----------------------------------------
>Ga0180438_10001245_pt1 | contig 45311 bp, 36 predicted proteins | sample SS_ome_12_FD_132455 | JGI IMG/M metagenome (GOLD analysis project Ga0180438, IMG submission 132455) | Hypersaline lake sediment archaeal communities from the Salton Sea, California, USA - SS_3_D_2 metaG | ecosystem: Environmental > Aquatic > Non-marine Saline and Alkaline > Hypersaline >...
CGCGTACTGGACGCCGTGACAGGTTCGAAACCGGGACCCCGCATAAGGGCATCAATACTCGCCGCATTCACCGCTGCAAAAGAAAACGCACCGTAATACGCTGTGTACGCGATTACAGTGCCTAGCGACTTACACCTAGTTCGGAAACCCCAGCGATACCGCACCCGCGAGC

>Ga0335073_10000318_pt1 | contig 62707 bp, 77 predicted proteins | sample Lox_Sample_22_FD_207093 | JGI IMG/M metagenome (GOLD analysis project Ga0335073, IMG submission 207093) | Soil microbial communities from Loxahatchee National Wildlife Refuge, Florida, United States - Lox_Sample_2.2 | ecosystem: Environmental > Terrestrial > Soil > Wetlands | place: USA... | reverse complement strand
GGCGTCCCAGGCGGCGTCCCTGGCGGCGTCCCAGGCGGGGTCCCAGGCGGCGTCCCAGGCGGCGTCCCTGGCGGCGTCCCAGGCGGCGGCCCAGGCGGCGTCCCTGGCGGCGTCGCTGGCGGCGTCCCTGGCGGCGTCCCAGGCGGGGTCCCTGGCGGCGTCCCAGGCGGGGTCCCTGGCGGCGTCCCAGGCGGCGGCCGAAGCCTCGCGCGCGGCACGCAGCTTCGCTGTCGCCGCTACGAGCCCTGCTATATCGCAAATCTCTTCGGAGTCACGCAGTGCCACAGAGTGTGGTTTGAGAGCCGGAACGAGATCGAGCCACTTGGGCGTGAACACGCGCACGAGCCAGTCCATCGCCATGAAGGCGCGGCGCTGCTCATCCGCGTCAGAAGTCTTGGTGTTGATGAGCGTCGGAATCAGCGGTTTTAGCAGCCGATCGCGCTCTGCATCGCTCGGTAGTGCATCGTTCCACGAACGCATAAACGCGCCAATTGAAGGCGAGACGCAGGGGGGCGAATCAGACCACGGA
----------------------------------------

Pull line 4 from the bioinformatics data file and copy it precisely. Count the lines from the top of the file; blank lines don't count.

GGCGTCCCAGGCGGCGTCCCTGGCGGCGTCCCAGGCGGGGTCCCAGGCGGCGTCCCAGGCGGCGTCCCTGGCGGCGTCCCAGGCGGCGGCCCAGGCGGCGTCCCTGGCGGCGTCGCTGGCGGCGTCCCTGGCGGCGTCCCAGGCGGGGTCCCTGGCGGCGTCCCAGGCGGGGTCCCTGGCGGCGTCCCAGGCGGCGGCCGAAGCCTCGCGCGCGGCACGCAGCTTCGCTGTCGCCGCTACGAGCCCTGCTATATCGCAAATCTCTTCGGAGTCACGCAGTGCCACAGAGTGTGGTTTGAGAGCCGGAACGAGATCGAGCCACTTGGGCGTGAACACGCGCACGAGCCAGTCCATCGCCATGAAGGCGCGGCGCTGCTCATCCGCGTCAGAAGTCTTGGTGTTGATGAGCGTCGGAATCAGCGGTTTTAGCAGCCGATCGCGCTCTGCATCGCTCGGTAGTGCATCGTTCCACGAACGCATAAACGCGCCAATTGAAGGCGAGACGCAGGGGGGCGAATCAGACCACGGA